The author has gone into great detail to tell the story of Edward II as the facts and evidence present themselves. While history is littered with speculation, the author leaves his own assumptions out, leaving the reader to decide based on facts, not opinion. Congratulations to Stephen Spinks on a wonderful read.

HISTORICAL BOOK REVIEW SERIES: ‘The Black Prince’ by Michael Jones

As a child he was given his own suit of armour; in 1346, at the age of 16, he helped defeat the French at Crécy; and in 1356 he captured the King of France at Poitiers. For the chronicler Jean Froissart, ‘He was the flower of all chivalry’; for the Chandos Herald, who fought with him, he was ‘the embodiment of all valour’. Edward of Woodstock, eldest son and heir of Edward III of England, better known as ‘the Black Prince’, was England’s pre-eminent military leader during the first phase of the Hundred Years War.

Michael Jones uses contemporary chronicles and documentary material, including the Prince’s own letters and those of his closest followers, to tell the tale of an authentic English hero and to paint a memorable portrait of warfare and society in the tumultuous fourteenth century.

cover and blurb via amazon

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My area is the 1400s and 1500s, so Edward, The Black Prince, hasn’t really been on my radar. So when I wanted to make a start on this legendary man, I came across this book, which stuck out. With my head already swimming with countless heavy academic books to read, it was a relief to find such an informative but easy to read book.

Edward of Woodstock (cool name) was born in 1330, was an earl while still in medieval nappies, and the first ever English duke, Duke of Cornwall, by age 7. King Edward III would have a slew of healthy sons, somethings all kings would dream of, but Edward was the first, the heir England needed. Young Edward was at his father’s side, and educated 1300s style – jousting, warfare and a touch of chivalry, which was on its way out. As a child, Edward had to attend council meetings and was Prince of Wales by age 13.

But it was the battlefield where Edward would reign, and get that nickname. The Crecy campaign of 1346 in France let Edward get taste for blood, winning the battle by his father’s side. The English had much of Normandy and had Calais, and then went to defend the sea between England and France from the Castilian soon after.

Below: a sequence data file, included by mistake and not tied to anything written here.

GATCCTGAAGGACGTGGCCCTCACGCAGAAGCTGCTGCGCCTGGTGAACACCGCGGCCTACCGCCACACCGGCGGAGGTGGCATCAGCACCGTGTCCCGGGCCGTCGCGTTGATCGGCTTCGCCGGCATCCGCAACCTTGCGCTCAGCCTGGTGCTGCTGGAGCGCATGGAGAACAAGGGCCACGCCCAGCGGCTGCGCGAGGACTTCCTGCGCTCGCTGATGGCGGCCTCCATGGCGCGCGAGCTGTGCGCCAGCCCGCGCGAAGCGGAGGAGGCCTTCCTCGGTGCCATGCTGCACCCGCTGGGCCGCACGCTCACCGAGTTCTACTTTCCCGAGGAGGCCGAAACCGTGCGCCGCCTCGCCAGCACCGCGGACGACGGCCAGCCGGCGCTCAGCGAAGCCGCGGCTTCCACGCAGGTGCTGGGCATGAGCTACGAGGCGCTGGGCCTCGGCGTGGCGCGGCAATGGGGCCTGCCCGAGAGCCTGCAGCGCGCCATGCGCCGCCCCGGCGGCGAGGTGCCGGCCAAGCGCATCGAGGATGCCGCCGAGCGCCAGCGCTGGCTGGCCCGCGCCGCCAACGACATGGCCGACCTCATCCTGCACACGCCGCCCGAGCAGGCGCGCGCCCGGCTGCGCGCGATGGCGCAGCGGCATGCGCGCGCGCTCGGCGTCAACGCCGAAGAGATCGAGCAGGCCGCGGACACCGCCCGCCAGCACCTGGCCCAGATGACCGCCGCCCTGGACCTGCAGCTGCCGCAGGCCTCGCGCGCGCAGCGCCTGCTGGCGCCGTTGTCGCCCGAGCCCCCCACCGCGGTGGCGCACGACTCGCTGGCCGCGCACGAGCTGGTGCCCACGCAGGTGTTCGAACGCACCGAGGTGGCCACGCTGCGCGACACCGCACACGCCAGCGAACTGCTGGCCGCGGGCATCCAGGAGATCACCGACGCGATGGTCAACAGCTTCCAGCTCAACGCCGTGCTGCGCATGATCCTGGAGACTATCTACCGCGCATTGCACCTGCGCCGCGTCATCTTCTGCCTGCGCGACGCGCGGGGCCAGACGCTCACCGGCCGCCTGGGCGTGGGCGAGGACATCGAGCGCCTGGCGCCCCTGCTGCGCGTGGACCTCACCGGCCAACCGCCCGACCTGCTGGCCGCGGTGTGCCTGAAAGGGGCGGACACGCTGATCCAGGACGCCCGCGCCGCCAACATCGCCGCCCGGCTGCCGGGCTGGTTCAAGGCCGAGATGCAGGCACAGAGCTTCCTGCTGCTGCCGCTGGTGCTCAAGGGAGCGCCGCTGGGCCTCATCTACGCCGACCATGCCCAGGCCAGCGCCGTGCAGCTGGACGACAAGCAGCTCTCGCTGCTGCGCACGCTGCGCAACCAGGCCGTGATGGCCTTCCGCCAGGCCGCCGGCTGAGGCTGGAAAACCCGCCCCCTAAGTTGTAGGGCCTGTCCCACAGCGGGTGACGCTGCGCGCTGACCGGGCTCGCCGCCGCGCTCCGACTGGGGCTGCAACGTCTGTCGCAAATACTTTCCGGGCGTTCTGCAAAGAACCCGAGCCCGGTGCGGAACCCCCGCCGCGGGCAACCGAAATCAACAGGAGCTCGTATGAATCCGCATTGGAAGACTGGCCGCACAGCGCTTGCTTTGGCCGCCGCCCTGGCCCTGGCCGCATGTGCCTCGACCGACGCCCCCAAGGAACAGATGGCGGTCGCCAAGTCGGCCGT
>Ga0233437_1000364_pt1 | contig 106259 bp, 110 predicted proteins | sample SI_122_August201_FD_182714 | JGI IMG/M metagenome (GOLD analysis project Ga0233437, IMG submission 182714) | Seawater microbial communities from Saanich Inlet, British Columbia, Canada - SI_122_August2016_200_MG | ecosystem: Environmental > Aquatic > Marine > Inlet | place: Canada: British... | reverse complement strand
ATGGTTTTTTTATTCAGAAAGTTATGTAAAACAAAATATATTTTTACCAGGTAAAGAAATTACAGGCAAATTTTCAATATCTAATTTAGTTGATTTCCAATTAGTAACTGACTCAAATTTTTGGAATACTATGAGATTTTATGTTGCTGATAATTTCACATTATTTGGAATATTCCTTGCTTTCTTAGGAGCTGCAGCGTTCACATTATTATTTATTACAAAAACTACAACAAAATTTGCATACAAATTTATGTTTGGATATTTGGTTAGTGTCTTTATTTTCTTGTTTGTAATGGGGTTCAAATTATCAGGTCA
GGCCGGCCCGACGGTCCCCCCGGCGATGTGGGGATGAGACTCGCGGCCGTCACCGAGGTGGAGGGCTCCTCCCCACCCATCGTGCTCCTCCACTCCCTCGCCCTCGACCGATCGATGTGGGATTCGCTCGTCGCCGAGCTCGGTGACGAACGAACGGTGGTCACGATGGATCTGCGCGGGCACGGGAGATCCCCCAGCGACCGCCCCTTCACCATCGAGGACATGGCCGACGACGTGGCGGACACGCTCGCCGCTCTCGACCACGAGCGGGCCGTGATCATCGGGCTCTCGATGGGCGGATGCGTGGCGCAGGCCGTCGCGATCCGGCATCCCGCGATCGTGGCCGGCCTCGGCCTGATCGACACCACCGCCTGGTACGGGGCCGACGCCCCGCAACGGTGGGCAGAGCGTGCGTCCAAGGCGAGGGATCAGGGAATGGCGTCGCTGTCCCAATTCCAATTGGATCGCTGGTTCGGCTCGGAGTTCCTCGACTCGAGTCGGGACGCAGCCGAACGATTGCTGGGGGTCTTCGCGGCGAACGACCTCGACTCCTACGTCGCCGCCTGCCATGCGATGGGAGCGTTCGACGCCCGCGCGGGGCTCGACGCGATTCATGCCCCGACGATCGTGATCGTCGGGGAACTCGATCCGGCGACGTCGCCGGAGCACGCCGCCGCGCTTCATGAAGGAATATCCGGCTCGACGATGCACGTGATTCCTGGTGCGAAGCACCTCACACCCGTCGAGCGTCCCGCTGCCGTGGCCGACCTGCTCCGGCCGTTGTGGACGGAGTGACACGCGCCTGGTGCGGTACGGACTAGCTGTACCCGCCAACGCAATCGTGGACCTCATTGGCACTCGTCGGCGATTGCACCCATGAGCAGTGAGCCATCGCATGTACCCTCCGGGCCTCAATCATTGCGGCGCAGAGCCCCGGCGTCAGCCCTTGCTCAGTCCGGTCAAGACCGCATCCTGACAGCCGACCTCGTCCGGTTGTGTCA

Battles in Aquitaine raged constantly and the Poitiers Campaign ravaged the French in 1356, and now the English had roughly a third of France in their control, making black-clad Edward a formidable soldier who could also be a great leader. Edward also sided with Pedro the Cruel in Spain to attempt victory in the Najera Campaign of 1366 which was a bad move, as Pedro more than lived up to his name, and Edward wasted his time in Aragon.

Edward’s name and reputation suggests a vicious man, cold and ready to use violence, but the author has shown a different man; a man loved by his countrymen, educated and cultured. Edward married his cousin Joan, the Fair Maid of Kent, in 1361, and only just into his thirties, started to suffer an unknown affliction where he began to waste away, possibly of liver or kidney failure, or a number of infections picked up on numerous battlefields. Edward and Joan gained two precious sons, Edward and Richard, only to lose Edward at a young age, leaving waif-like Richard as the heir to the throne.

By 1371, Edward was again fighting to hold onto power in Aquitaine, but needed to return home with illness. He attempted one more battle into France with his father but had to return home again. He spent the remainder of his life suffering until an early death in 1376, aged only 45, his heir Richard only nine.

Edward was buried in Canterbury Cathedral, and wasn’t called The Black Prince until a century and a half later, a result of his black armour and his ability to kill French people in Aquitaine, winning two of three major campaigns England made into France (the other is Agincourt 14515 btw). Edward III would have been devastated at the death of his son, and Richard went on to be a useless king, which caused death and battles among Edward III’s remaining heirs, all of which might have been avoided.

The Black Prince is the king who never was, and I am so glad I chose this book to start with learning more about the royals of the 1300s. You don’t need to be an expert to read this fluid piece of work, well laid out, and solid on the details. Much credit to the author for this book; I am glad to have it in my collection.